Mysterious “Crop Circle” Forest in Japan Is the Result of a 50-Year-Old Experiment

"Crop Circle" Forest in Japan

Photo: FNN

A forest in Japan is creating quite a stir with its unique shape. In the Miyazaki Prefecture of southern Japan, groups of Japanese cedar trees swell toward the sky, creating mysterious concentric circles. After a recent aerial photo spotted these “crop circles,” it left people wondering just how they were formed.

The picturesque natural formations aren't the results of an alien invasion, but rather a well thought out plan that took place nearly 50 years ago. According to Spoon & Tamago, a document by the Japanese Ministry of Agriculture, Forestry, and Fisheries explains that what's now visible is due to a 1973 project regarding growth and tree spacing. At the time, the area was designated as “experimental forestry” and one experiment saw researchers planting trees in 10 degree radial increments to form 10 concentric circles.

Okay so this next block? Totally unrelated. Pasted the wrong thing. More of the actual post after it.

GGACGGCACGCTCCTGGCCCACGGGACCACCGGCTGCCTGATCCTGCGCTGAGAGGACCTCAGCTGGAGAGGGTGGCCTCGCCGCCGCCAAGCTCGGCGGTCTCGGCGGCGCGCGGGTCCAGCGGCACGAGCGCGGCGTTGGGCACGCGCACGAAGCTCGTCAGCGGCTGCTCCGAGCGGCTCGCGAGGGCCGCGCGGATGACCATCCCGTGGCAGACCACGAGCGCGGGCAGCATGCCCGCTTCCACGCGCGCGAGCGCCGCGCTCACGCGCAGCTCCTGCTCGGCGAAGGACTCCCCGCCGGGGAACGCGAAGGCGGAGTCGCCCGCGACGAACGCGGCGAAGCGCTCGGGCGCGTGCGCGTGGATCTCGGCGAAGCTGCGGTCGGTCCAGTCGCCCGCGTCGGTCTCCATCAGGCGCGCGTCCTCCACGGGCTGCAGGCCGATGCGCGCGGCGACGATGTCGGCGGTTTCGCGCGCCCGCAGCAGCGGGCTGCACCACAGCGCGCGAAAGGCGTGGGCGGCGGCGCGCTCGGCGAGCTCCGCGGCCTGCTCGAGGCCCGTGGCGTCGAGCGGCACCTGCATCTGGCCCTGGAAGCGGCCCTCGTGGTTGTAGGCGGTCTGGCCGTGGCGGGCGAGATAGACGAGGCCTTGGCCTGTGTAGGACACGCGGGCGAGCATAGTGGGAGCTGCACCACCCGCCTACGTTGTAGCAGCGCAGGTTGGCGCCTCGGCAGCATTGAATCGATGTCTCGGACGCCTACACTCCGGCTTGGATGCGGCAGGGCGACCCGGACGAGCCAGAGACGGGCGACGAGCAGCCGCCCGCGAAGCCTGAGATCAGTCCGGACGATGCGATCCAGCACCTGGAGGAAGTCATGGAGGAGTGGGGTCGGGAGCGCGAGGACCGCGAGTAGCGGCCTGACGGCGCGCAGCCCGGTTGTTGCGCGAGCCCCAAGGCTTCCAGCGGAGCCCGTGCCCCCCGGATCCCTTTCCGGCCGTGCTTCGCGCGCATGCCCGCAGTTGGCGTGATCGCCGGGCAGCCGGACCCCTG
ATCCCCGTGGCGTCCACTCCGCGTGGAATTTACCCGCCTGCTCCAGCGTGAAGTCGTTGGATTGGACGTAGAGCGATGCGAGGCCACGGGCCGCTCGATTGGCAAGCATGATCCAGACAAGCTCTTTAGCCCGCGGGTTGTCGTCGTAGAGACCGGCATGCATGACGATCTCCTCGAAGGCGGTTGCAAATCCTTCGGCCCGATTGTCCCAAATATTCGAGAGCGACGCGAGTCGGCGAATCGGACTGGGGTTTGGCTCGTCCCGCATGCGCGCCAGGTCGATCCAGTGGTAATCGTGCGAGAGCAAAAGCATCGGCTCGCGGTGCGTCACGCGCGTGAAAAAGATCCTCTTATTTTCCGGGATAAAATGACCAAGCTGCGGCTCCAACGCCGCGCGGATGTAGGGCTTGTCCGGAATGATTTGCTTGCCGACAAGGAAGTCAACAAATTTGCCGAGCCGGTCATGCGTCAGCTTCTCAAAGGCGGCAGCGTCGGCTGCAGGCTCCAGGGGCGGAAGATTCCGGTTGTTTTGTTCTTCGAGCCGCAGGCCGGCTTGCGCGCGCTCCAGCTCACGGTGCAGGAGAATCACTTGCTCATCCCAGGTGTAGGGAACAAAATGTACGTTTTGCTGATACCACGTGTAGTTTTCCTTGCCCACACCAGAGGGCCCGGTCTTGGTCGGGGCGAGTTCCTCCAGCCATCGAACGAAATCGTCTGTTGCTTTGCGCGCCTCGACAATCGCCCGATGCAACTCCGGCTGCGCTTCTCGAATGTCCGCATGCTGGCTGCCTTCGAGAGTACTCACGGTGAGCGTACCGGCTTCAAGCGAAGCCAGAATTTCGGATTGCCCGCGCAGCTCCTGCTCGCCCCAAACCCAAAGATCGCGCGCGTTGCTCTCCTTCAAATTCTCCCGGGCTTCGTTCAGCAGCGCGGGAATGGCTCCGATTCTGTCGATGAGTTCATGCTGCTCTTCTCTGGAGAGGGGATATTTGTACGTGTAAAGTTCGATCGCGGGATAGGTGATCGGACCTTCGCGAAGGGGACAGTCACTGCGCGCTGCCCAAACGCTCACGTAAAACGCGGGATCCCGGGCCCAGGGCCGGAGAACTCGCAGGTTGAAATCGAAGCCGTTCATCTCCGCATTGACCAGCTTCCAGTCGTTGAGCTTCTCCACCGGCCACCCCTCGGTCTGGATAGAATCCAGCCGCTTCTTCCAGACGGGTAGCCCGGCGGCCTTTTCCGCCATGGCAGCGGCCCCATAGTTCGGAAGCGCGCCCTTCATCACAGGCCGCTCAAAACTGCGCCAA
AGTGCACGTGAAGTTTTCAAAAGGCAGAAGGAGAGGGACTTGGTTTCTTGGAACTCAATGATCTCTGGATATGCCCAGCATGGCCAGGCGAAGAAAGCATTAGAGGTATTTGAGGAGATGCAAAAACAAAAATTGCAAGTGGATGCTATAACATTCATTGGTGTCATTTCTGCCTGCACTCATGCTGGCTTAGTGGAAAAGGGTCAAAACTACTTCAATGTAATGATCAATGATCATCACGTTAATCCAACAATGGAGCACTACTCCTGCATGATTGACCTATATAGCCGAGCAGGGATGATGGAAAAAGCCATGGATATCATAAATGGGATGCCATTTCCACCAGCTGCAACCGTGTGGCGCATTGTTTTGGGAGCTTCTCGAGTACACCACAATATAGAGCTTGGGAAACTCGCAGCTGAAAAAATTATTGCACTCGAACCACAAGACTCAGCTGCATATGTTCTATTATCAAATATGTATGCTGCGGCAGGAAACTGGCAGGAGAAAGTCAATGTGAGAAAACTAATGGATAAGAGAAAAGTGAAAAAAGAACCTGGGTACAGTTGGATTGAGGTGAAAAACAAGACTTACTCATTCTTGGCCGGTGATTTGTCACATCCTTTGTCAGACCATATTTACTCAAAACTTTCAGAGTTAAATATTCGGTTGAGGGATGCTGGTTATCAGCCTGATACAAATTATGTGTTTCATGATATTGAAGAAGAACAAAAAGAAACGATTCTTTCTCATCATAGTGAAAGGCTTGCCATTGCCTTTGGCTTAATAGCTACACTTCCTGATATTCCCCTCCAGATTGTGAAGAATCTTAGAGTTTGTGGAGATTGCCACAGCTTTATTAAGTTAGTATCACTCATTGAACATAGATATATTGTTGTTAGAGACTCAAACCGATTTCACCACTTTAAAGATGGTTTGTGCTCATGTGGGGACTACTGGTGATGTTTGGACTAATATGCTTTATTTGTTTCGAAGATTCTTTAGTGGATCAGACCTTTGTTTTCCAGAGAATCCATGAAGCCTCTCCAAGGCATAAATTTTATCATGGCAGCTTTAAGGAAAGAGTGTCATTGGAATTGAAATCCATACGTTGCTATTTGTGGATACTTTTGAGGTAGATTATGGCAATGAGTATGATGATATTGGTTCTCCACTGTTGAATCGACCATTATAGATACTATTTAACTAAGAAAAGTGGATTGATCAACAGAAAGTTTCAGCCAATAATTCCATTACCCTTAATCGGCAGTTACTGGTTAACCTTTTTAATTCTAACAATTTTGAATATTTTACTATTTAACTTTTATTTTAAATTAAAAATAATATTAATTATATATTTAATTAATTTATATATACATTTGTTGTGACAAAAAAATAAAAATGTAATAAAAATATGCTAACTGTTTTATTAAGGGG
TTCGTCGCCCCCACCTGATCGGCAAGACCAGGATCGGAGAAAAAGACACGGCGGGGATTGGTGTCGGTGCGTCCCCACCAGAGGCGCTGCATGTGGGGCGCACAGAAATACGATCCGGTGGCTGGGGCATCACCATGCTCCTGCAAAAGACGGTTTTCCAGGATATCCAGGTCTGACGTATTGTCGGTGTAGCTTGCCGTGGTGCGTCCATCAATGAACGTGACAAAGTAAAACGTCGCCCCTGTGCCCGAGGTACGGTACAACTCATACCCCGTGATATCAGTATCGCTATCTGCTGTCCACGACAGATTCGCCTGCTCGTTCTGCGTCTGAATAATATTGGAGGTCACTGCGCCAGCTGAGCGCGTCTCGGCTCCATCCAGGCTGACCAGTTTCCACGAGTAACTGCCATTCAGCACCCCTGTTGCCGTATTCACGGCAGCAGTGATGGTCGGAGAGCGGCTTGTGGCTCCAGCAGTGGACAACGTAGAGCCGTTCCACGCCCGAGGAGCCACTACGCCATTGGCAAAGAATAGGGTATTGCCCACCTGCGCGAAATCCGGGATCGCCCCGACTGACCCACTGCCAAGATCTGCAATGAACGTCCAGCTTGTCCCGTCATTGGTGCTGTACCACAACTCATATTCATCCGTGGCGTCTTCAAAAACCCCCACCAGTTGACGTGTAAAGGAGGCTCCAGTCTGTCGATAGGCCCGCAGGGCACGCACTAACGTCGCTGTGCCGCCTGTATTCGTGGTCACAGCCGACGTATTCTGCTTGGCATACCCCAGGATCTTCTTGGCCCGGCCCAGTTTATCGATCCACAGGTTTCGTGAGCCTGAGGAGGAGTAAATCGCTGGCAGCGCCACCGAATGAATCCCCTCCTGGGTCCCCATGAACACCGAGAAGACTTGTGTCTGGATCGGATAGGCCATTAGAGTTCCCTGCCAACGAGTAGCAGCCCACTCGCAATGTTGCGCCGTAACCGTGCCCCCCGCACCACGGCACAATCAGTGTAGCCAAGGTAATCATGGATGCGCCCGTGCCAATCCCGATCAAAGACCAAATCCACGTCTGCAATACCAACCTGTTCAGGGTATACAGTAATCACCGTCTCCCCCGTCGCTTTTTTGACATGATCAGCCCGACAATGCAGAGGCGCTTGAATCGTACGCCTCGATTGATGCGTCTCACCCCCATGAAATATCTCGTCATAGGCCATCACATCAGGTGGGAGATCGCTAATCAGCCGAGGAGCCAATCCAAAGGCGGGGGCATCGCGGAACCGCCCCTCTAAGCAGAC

What's now visible—even on Google Earth—are the results after 45 years. What's quite interesting is that the trees also grew in a convex shape, fanning out into the forest and showing that spacing does have unexpected results on growth. The original plan called for the trees to be harvested in 5 years, but given the new interest, officials are considering saving the circular forest.

Aerial photos spotted these “crop circles” in Japan which turned out to be a forestry experiment, started nearly 50 years ago.

"Crop Circle" Forest in Japan

Photo: Miyazaki southern forest management office via Sankei News

h/t: [Spoon & Tamago]

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Jessica Stewart

Jessica Stewart is a Contributing Writer and Digital Media Specialist for My Modern Met, as well as a curator and art historian. Since 2020, she is also one of the co-hosts of the My Modern Met Top Artist Podcast. She earned her MA in Renaissance Studies from University College London and now lives in Rome, Italy. She cultivated expertise in street art which led to the purchase of her photographic archive by the Treccani Italian Encyclopedia in 2014. When she’s not spending time with her three dogs, she also manages the studio of a successful street artist. In 2013, she authored the book 'Street Art Stories Roma' and most recently contributed to 'Crossroads: A Glimpse Into the Life of Alice Pasquini'. You can follow her adventures online at @romephotoblog.
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